The COVID-19 pandemic continues into spring 2022. Vaccination levels are relatively flat, and movement toward recommending a second booster is occurring. Many are now acknowledging that the pandemic is likely to continue for years to come. Waiting for the end of the pandemic to return to “normal” life and assume prepandemic activities is a less viable strategy as the virus continues to mutate and infect individuals across the world. A burgeoning literature is examining short- and long-term societal changes resulting from the pandemic.
The COVID-19 pandemic continues into spring 2022. Vaccination levels are relatively flat, and movement toward recommending a second booster is occurring. Many are now acknowledging that the pandemic is likely to continue for years to come. Waiting for the end of the pandemic to return to “normal” life and assume prepandemic activities is a less viable strategy as the virus continues to mutate and infect individuals across the world. A burgeoning literature is examining short- and long-term societal changes resulting from the pandemic. One change of note is the effect of the pandemic on habits, including wide-scale changes in health-seeking behaviors—changes that have occurred across multiple levels from a system-level perspective in large healthcare organizations to individual health-seeking behaviors. In the early months of the pandemic in spring 2020, there was a general lack of in-person, nonacute healthcare visits during the intensive lockdown phase of the pandemic. Consequently, telehealth modalities were implemented quickly in many organizations. Although this change may have been a temporary measure, much of the research supports that access was improved for some types of healthcare services and that consumers adapted quickly. Most reports have noted favorable opinions on the ease of access and quality of select healthcare services.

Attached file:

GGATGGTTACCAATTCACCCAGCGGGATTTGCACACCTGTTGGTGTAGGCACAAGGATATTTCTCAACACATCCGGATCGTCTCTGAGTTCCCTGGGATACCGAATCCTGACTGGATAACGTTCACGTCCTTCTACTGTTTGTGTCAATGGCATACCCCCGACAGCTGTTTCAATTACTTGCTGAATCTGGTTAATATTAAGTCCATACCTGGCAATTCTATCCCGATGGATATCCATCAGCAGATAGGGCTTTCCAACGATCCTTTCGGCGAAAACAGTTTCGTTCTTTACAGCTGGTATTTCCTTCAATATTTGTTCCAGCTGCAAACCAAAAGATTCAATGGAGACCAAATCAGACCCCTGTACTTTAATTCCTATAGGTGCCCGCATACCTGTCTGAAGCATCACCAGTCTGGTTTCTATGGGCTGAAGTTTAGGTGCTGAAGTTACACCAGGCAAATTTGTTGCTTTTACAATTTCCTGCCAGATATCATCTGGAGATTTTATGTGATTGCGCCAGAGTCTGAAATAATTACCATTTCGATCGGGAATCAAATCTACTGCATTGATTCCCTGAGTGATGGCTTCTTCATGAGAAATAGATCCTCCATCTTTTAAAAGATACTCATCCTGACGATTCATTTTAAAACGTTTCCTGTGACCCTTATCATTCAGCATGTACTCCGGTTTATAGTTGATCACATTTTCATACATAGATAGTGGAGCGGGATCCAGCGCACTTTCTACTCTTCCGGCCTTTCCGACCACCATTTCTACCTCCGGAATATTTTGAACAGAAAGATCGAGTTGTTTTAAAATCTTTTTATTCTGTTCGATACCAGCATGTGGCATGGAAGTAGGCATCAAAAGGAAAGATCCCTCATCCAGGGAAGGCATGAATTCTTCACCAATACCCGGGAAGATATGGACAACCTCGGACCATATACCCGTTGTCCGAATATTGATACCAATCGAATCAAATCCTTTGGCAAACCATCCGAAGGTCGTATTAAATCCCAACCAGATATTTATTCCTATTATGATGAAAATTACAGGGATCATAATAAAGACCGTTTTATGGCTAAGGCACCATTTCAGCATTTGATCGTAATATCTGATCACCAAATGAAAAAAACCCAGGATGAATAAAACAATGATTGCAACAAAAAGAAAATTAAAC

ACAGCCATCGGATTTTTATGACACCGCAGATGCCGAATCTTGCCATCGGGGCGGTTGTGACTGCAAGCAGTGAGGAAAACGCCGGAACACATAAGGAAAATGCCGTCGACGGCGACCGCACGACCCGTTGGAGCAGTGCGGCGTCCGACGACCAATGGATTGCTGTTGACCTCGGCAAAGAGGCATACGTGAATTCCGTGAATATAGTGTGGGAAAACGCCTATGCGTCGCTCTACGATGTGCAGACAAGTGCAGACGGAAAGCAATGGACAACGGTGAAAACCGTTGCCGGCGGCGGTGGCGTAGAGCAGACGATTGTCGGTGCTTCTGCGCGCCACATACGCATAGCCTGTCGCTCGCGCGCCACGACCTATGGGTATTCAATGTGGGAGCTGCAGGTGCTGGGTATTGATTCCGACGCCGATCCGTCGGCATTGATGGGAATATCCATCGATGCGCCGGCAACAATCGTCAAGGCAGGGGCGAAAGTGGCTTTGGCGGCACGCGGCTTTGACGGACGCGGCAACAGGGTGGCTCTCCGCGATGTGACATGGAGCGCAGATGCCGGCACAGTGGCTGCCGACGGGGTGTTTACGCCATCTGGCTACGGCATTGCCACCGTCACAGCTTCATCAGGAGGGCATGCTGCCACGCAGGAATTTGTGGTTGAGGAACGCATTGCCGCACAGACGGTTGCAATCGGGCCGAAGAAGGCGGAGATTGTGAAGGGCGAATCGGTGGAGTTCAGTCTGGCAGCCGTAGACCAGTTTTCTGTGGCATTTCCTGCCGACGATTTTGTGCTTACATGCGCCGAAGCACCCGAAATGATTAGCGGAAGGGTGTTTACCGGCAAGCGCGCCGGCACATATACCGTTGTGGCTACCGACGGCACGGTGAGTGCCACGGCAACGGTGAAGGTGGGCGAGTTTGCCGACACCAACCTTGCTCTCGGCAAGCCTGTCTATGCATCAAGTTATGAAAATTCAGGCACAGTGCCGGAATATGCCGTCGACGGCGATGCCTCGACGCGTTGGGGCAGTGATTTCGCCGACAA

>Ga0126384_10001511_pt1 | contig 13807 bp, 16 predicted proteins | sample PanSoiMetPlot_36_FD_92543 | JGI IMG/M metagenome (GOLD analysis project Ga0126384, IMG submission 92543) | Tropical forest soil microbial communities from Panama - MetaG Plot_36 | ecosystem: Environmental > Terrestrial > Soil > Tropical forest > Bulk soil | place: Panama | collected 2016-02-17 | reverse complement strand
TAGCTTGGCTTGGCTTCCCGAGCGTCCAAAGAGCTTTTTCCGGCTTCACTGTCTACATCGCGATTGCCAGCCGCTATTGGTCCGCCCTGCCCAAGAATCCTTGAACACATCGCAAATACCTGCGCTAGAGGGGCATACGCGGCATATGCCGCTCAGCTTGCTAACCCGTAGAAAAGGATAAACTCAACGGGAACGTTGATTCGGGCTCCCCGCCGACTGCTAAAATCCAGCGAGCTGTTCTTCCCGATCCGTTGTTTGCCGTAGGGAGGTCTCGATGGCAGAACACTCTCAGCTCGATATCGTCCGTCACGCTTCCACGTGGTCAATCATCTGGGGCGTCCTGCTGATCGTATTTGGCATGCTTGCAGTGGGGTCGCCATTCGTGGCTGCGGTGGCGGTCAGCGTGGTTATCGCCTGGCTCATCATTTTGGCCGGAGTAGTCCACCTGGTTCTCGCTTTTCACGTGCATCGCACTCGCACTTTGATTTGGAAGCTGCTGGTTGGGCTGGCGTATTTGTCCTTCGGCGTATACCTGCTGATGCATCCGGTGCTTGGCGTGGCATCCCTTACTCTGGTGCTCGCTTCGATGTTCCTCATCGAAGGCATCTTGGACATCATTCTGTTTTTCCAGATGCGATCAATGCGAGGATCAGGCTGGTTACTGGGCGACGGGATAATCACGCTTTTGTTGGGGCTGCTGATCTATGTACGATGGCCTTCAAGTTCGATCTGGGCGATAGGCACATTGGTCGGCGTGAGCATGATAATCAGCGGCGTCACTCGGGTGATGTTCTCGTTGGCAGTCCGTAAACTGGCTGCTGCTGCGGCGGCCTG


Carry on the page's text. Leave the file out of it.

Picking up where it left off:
The prolonged pandemic and related adaptations have important implications for cancer prevention and treatment. In addition to the expansion of telehealth, how can pandemic-associated healthcare trends positively affect future cancer screening and prevention? We know that cancer screenings declined significantly during the pandemic because of the delays of elective procedures and in-person visit restrictions (Printz, 2020). Alarmingly, preventive cancer screenings decreased 86%–94% in mid-2020 as compared to equivalent weeks from 2017 to 2019. Cervical cancer screenings, which declined by 94%, were the most affected, whereas colorectal cancer screenings were down 86% as compared to the same time period in previous years (Epic Health Research Network, 2020).